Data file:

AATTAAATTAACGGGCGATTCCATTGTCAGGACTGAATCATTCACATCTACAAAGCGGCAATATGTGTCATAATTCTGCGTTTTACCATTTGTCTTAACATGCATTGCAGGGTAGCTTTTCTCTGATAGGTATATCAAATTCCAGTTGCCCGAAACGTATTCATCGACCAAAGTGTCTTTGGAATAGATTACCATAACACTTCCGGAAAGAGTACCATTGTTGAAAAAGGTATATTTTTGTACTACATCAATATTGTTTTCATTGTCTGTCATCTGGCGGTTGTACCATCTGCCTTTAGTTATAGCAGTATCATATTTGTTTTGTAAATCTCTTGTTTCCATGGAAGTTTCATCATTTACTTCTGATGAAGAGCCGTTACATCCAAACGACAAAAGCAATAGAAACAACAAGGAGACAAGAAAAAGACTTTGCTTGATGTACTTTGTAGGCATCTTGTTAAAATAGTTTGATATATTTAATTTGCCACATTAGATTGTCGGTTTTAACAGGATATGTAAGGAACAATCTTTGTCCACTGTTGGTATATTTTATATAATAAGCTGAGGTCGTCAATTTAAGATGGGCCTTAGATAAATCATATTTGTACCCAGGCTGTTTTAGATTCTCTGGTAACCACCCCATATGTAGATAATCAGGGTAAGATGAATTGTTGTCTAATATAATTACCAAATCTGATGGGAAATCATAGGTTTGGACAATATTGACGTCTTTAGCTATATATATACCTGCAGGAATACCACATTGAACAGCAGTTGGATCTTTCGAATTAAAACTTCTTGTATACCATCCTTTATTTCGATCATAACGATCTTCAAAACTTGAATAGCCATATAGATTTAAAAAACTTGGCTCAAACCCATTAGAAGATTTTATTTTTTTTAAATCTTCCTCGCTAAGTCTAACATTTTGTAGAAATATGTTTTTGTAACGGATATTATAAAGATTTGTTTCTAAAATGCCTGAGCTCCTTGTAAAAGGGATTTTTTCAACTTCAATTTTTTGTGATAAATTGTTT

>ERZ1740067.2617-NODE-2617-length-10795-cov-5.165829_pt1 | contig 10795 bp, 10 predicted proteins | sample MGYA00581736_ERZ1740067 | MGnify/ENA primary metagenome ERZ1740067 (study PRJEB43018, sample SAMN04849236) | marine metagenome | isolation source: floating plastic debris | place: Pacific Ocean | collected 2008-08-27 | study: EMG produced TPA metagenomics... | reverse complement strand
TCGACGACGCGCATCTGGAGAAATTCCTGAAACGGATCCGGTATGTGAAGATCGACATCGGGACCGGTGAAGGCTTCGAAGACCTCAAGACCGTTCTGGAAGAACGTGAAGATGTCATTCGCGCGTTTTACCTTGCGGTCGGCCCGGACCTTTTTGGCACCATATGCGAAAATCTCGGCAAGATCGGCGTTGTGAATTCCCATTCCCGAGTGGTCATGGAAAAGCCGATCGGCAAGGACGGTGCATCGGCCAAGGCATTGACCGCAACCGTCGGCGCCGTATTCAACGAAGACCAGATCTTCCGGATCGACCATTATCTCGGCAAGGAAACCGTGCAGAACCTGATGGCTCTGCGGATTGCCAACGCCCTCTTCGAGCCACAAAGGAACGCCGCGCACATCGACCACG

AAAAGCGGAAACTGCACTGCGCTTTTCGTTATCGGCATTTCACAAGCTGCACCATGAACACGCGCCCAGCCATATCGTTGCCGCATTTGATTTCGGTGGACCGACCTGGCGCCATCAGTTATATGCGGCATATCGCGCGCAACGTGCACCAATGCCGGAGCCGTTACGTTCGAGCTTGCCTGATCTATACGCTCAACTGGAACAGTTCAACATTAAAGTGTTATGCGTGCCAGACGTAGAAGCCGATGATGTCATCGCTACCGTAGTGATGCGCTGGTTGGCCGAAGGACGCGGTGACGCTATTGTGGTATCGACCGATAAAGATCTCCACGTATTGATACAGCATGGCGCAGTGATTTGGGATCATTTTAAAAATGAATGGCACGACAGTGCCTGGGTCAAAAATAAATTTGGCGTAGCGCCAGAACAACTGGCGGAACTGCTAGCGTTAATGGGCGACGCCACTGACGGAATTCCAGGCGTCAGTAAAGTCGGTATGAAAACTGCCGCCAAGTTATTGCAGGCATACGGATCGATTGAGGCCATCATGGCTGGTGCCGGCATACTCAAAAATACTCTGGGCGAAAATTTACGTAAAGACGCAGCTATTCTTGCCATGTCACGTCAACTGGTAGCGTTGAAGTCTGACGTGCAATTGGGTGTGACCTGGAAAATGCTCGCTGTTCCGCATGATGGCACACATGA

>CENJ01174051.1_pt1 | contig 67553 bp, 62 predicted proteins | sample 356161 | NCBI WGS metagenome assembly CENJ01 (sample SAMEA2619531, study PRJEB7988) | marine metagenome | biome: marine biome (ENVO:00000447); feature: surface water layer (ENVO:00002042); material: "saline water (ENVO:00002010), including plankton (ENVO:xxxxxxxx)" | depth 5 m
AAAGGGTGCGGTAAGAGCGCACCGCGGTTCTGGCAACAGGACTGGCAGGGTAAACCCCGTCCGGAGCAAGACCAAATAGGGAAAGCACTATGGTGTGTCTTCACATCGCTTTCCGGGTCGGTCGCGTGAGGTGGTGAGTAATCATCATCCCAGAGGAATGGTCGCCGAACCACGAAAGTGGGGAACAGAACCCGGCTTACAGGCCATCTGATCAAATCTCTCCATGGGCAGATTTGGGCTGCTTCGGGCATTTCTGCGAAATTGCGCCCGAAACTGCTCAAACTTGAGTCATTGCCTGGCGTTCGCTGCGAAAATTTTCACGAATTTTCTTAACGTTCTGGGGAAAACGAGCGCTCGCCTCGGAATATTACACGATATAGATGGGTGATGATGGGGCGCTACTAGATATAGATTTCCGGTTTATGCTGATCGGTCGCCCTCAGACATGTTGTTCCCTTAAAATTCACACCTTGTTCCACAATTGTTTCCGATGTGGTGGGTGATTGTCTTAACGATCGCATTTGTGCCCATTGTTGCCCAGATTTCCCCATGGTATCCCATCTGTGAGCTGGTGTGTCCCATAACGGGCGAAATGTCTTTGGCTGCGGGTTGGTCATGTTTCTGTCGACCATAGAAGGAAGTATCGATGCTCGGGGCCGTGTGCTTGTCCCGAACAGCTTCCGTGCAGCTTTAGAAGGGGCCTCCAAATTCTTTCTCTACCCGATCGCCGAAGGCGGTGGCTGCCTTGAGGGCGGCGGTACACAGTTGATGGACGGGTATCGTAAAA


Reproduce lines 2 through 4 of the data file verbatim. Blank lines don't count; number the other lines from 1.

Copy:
>ERZ1740067.2617-NODE-2617-length-10795-cov-5.165829_pt1 | contig 10795 bp, 10 predicted proteins | sample MGYA00581736_ERZ1740067 | MGnify/ENA primary metagenome ERZ1740067 (study PRJEB43018, sample SAMN04849236) | marine metagenome | isolation source: floating plastic debris | place: Pacific Ocean | collected 2008-08-27 | study: EMG produced TPA metagenomics... | reverse complement strand
TCGACGACGCGCATCTGGAGAAATTCCTGAAACGGATCCGGTATGTGAAGATCGACATCGGGACCGGTGAAGGCTTCGAAGACCTCAAGACCGTTCTGGAAGAACGTGAAGATGTCATTCGCGCGTTTTACCTTGCGGTCGGCCCGGACCTTTTTGGCACCATATGCGAAAATCTCGGCAAGATCGGCGTTGTGAATTCCCATTCCCGAGTGGTCATGGAAAAGCCGATCGGCAAGGACGGTGCATCGGCCAAGGCATTGACCGCAACCGTCGGCGCCGTATTCAACGAAGACCAGATCTTCCGGATCGACCATTATCTCGGCAAGGAAACCGTGCAGAACCTGATGGCTCTGCGGATTGCCAACGCCCTCTTCGAGCCACAAAGGAACGCCGCGCACATCGACCACG

AAAAGCGGAAACTGCACTGCGCTTTTCGTTATCGGCATTTCACAAGCTGCACCATGAACACGCGCCCAGCCATATCGTTGCCGCATTTGATTTCGGTGGACCGACCTGGCGCCATCAGTTATATGCGGCATATCGCGCGCAACGTGCACCAATGCCGGAGCCGTTACGTTCGAGCTTGCCTGATCTATACGCTCAACTGGAACAGTTCAACATTAAAGTGTTATGCGTGCCAGACGTAGAAGCCGATGATGTCATCGCTACCGTAGTGATGCGCTGGTTGGCCGAAGGACGCGGTGACGCTATTGTGGTATCGACCGATAAAGATCTCCACGTATTGATACAGCATGGCGCAGTGATTTGGGATCATTTTAAAAATGAATGGCACGACAGTGCCTGGGTCAAAAATAAATTTGGCGTAGCGCCAGAACAACTGGCGGAACTGCTAGCGTTAATGGGCGACGCCACTGACGGAATTCCAGGCGTCAGTAAAGTCGGTATGAAAACTGCCGCCAAGTTATTGCAGGCATACGGATCGATTGAGGCCATCATGGCTGGTGCCGGCATACTCAAAAATACTCTGGGCGAAAATTTACGTAAAGACGCAGCTATTCTTGCCATGTCACGTCAACTGGTAGCGTTGAAGTCTGACGTGCAATTGGGTGTGACCTGGAAAATGCTCGCTGTTCCGCATGATGGCACACATGA